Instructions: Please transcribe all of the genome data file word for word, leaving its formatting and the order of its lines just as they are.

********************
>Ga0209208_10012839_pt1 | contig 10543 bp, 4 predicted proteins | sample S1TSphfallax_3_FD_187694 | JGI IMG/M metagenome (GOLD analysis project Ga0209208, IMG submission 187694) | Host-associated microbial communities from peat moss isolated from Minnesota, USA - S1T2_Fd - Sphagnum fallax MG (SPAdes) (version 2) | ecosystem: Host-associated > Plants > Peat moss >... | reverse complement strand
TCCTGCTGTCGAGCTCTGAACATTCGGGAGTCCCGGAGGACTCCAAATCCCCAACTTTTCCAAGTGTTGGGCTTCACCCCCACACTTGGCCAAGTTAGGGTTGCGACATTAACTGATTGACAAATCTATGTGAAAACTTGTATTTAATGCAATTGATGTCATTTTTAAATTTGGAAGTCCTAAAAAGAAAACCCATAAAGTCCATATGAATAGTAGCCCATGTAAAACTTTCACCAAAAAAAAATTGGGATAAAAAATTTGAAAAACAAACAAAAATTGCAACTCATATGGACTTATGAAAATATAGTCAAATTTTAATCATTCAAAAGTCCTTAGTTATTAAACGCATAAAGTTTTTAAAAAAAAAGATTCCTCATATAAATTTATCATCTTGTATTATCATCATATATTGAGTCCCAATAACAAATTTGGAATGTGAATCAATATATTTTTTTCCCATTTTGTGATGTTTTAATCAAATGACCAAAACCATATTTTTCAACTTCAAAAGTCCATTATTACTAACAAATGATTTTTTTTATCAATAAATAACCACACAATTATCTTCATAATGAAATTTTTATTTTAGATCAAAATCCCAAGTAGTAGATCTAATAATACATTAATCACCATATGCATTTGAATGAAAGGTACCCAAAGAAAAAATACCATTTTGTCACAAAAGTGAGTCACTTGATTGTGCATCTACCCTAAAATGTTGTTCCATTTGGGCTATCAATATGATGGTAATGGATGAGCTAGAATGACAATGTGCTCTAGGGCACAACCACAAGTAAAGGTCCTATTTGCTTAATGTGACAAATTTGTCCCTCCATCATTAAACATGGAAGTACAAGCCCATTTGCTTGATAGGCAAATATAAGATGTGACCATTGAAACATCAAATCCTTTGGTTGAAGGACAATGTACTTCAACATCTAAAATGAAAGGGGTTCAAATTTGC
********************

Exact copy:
>Ga0209208_10012839_pt1 | contig 10543 bp, 4 predicted proteins | sample S1TSphfallax_3_FD_187694 | JGI IMG/M metagenome (GOLD analysis project Ga0209208, IMG submission 187694) | Host-associated microbial communities from peat moss isolated from Minnesota, USA - S1T2_Fd - Sphagnum fallax MG (SPAdes) (version 2) | ecosystem: Host-associated > Plants > Peat moss >... | reverse complement strand
TCCTGCTGTCGAGCTCTGAACATTCGGGAGTCCCGGAGGACTCCAAATCCCCAACTTTTCCAAGTGTTGGGCTTCACCCCCACACTTGGCCAAGTTAGGGTTGCGACATTAACTGATTGACAAATCTATGTGAAAACTTGTATTTAATGCAATTGATGTCATTTTTAAATTTGGAAGTCCTAAAAAGAAAACCCATAAAGTCCATATGAATAGTAGCCCATGTAAAACTTTCACCAAAAAAAAATTGGGATAAAAAATTTGAAAAACAAACAAAAATTGCAACTCATATGGACTTATGAAAATATAGTCAAATTTTAATCATTCAAAAGTCCTTAGTTATTAAACGCATAAAGTTTTTAAAAAAAAAGATTCCTCATATAAATTTATCATCTTGTATTATCATCATATATTGAGTCCCAATAACAAATTTGGAATGTGAATCAATATATTTTTTTCCCATTTTGTGATGTTTTAATCAAATGACCAAAACCATATTTTTCAACTTCAAAAGTCCATTATTACTAACAAATGATTTTTTTTATCAATAAATAACCACACAATTATCTTCATAATGAAATTTTTATTTTAGATCAAAATCCCAAGTAGTAGATCTAATAATACATTAATCACCATATGCATTTGAATGAAAGGTACCCAAAGAAAAAATACCATTTTGTCACAAAAGTGAGTCACTTGATTGTGCATCTACCCTAAAATGTTGTTCCATTTGGGCTATCAATATGATGGTAATGGATGAGCTAGAATGACAATGTGCTCTAGGGCACAACCACAAGTAAAGGTCCTATTTGCTTAATGTGACAAATTTGTCCCTCCATCATTAAACATGGAAGTACAAGCCCATTTGCTTGATAGGCAAATATAAGATGTGACCATTGAAACATCAAATCCTTTGGTTGAAGGACAATGTACTTCAACATCTAAAATGAAAGGGGTTCAAATTTGC